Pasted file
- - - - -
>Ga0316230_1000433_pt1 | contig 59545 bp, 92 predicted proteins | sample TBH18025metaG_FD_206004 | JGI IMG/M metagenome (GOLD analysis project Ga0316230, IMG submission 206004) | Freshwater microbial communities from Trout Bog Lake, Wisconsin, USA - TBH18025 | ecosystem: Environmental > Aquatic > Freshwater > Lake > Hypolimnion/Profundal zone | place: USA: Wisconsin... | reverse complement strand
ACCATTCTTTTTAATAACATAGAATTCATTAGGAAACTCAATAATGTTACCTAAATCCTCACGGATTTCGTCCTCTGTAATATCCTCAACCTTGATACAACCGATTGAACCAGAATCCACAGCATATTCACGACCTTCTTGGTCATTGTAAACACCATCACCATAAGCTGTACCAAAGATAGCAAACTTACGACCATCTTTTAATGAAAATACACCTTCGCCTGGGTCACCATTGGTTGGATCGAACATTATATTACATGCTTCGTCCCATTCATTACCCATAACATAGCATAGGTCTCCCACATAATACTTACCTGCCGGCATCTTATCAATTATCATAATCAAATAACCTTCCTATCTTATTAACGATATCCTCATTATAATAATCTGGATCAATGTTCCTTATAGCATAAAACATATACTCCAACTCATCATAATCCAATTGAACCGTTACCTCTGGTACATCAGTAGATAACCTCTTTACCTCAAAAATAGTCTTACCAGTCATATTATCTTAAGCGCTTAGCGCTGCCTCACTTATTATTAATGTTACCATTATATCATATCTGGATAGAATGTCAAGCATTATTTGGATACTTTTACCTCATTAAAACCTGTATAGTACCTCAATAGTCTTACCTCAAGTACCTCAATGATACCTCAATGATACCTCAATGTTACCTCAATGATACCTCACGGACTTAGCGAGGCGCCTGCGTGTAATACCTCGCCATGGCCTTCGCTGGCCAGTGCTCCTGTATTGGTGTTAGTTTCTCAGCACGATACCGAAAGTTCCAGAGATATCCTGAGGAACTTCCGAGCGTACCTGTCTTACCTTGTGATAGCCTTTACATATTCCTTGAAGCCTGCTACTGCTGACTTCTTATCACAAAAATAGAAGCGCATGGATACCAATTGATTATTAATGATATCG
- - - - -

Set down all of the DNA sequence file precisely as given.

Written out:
>Ga0316230_1000433_pt1 | contig 59545 bp, 92 predicted proteins | sample TBH18025metaG_FD_206004 | JGI IMG/M metagenome (GOLD analysis project Ga0316230, IMG submission 206004) | Freshwater microbial communities from Trout Bog Lake, Wisconsin, USA - TBH18025 | ecosystem: Environmental > Aquatic > Freshwater > Lake > Hypolimnion/Profundal zone | place: USA: Wisconsin... | reverse complement strand
ACCATTCTTTTTAATAACATAGAATTCATTAGGAAACTCAATAATGTTACCTAAATCCTCACGGATTTCGTCCTCTGTAATATCCTCAACCTTGATACAACCGATTGAACCAGAATCCACAGCATATTCACGACCTTCTTGGTCATTGTAAACACCATCACCATAAGCTGTACCAAAGATAGCAAACTTACGACCATCTTTTAATGAAAATACACCTTCGCCTGGGTCACCATTGGTTGGATCGAACATTATATTACATGCTTCGTCCCATTCATTACCCATAACATAGCATAGGTCTCCCACATAATACTTACCTGCCGGCATCTTATCAATTATCATAATCAAATAACCTTCCTATCTTATTAACGATATCCTCATTATAATAATCTGGATCAATGTTCCTTATAGCATAAAACATATACTCCAACTCATCATAATCCAATTGAACCGTTACCTCTGGTACATCAGTAGATAACCTCTTTACCTCAAAAATAGTCTTACCAGTCATATTATCTTAAGCGCTTAGCGCTGCCTCACTTATTATTAATGTTACCATTATATCATATCTGGATAGAATGTCAAGCATTATTTGGATACTTTTACCTCATTAAAACCTGTATAGTACCTCAATAGTCTTACCTCAAGTACCTCAATGATACCTCAATGATACCTCAATGTTACCTCAATGATACCTCACGGACTTAGCGAGGCGCCTGCGTGTAATACCTCGCCATGGCCTTCGCTGGCCAGTGCTCCTGTATTGGTGTTAGTTTCTCAGCACGATACCGAAAGTTCCAGAGATATCCTGAGGAACTTCCGAGCGTACCTGTCTTACCTTGTGATAGCCTTTACATATTCCTTGAAGCCTGCTACTGCTGACTTCTTATCACAAAAATAGAAGCGCATGGATACCAATTGATTATTAATGATATCG